Saturday 24 February 2018

Chris Froome within touching distance of Tour victory as Bardet takes 18th stage

Team Sky rider Chris Froome reacts on the podium of the 186.5-km (115.88 miles) 18th stage of the 102nd Tour de France cycling race from Gap to Saint-Jean-de-Maurienne in the French Alps mountains
Team Sky rider Chris Froome reacts on the podium of the 186.5-km (115.88 miles) 18th stage of the 102nd Tour de France cycling race from Gap to Saint-Jean-de-Maurienne in the French Alps mountains

Matt McGeehan

Romain Bardet was victorious on stage 18 of the Tour de France as Chris Froome maintained his commanding advantage to move a step closer to a second title in Paris on Sunday.

Bardet (Ag2r La Mondiale) was fourth in the 2014 Tour and 11th overall at the start of the day and broke clear from the breakaway to triumph in Thursday's 186.5-kilometres route from Gap to Saint-Jean-de-Maurienne.

Froome's challengers for the yellow jersey were unable to reduce his significant advantage as the Team Sky leader finished 12th, three minutes and two seconds behind Bardet.

The 30-year-old Kenya-born Briton leads Nairo Quintana (Movistar) by 3mins 10secs and his rivals are running out of opportunities.

Colombian climber Quintana seems most likely to challenge Froome, but just two stages in the Alps remain before Sunday's ceremonial finish on the Champs-Elysees.

Froome will be keen to make an impression on both Friday and Saturday as the finishes hold mixed memories.

Read more: David Walsh: The Times is not a Team Sky mouth-piece, but article in question was daft

He controversially attacked Team Sky leader Sir Bradley Wiggins in the 2012 Tour stage to La Toussuire, which hosts Friday's finish, and in winning the 2013 title he struggled up Alpe-d'Huez.

Alpe-d'Huez, with its 21 hairpin bends, is a fabled ascent and Froome would dearly love to win there in the yellow jersey to cement a second Tour title.

The possibility of a second Briton on the podium remains, with Geraint Thomas (Team Sky) fourth, but the Welshman's priority is to help Froome's bid for glory.

When Alejandro Valverde (Movistar) lost contact on the Col du Glandon it looked like it could be a better day for Thomas, but the Spaniard fought back to remain third, 4:09 adrift.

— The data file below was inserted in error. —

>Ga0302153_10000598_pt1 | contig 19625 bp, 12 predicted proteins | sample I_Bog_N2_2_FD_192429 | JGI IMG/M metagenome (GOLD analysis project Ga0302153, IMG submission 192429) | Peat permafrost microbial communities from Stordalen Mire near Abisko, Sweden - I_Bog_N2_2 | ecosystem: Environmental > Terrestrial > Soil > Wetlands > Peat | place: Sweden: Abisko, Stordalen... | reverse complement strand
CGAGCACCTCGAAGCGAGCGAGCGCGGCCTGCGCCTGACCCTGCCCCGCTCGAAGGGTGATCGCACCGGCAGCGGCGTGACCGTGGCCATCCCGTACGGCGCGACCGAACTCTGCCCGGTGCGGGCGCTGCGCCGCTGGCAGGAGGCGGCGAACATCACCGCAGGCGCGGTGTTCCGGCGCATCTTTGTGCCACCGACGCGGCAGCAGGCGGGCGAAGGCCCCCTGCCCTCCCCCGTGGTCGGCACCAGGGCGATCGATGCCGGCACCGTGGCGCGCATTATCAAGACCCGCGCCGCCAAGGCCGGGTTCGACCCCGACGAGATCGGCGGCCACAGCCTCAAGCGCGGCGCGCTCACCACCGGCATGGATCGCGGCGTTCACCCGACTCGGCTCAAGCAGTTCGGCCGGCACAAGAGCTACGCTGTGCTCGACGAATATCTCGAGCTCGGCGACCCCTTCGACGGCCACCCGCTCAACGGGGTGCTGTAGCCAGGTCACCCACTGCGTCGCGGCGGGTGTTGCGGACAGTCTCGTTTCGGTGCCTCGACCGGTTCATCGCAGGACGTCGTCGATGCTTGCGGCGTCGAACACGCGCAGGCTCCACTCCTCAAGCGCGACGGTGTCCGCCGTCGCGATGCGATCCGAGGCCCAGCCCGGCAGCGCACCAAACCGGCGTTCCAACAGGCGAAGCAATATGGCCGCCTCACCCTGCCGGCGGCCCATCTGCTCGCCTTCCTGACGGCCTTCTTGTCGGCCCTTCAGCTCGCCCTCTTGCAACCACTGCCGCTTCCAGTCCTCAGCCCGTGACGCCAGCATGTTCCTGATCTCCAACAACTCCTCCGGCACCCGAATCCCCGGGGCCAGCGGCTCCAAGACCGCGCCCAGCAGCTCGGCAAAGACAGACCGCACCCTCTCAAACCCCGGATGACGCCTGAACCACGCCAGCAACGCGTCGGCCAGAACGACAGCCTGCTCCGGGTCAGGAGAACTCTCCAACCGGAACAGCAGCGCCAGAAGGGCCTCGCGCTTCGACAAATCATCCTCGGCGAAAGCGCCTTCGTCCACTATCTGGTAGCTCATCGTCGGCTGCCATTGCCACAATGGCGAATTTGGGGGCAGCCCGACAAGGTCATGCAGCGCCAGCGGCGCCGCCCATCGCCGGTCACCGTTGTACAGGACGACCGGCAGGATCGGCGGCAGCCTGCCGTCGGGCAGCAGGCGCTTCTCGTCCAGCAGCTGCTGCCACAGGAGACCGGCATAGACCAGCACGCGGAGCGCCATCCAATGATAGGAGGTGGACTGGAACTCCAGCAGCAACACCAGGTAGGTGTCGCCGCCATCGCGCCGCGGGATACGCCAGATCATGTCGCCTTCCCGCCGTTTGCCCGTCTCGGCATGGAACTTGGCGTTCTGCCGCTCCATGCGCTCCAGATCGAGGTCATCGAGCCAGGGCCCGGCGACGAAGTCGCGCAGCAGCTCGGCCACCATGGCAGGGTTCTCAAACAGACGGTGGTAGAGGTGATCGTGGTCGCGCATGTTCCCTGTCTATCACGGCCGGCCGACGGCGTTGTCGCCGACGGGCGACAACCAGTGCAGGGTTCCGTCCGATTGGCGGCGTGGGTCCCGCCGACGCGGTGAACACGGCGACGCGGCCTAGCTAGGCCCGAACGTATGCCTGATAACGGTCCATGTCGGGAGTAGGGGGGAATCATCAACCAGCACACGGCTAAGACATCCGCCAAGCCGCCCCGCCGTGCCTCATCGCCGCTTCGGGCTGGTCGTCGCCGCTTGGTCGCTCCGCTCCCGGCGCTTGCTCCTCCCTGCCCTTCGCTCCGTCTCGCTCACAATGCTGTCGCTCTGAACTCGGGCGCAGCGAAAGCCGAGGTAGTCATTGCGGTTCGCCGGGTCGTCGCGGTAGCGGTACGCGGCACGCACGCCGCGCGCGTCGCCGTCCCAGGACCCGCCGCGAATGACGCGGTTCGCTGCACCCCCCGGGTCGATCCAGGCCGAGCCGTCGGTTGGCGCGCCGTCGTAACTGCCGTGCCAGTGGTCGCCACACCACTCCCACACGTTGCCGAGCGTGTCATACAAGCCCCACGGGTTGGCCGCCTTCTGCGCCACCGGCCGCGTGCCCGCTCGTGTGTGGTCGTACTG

Fifth-placed Alberto Contador (Tinkoff-Saxo) made a short-lived attack on the Col du Glandon, but was swiftly reeled in and he remained fifth, 6:40 adrift.

Read more: Paul Kimmage: Chris Froome could be one of the greatest riders of all time, but questions remain

Twenty-nine riders formed the day's early breakaway, including Joaquim Rodriguez (Katusha), who took enough King of the Mountains points on the day to seize the polka dot jersey from Froome.

The Spaniard had been wearing it due to being second in the classification and took his chance on an undulating day featuring seven categorised climbs.

Froome, in the yellow jersey, had greater concerns than polka dot points and was expecting his rivals for the maillot jaune to launch early attacks.

It was Contador who blinked first, attacking 8km from the summit of the day's sixth categorised climb, the hors categorie (beyond category) Col du Glandon.

Team Sky did not follow and allowed defending champion Vincenzo Nibali (Astana) to escape too, but the British squad reacted when Valverde and Quintana accelerated.

Quintana made some gains going over the summit, but Thomas reeled him in and the group caught Contador on the descent.

Read more: Stephen Roche: My heart goes out to Chris Froome. Media has made a scandal out of nothing

Valverde also rejoined the bunch on the downhill, prior to the picturesque ascent of the 3.4km Lacets de Montvernier, with its 18 hairpin bends.

Up ahead Bardet attacked alone and had a 40-second advantage at the foot of the final climb, with Pierre Rolland (Europcar) among those chasing.

It was a lead Bardet would not relinquish as he secured France's second win of the race, after team-mate Alexis Vuillermoz's win on stage eight.

Behind Bardet, Froome had three team-mates for company - Thomas, Nicolas Roche and Leopold Konig.

Contador followed team-mate Rafal Majka and Quintana went too on the final climb, but Team Sky shadowed the move to get through the stage unscathed and one day closer to Paris.

Press Association

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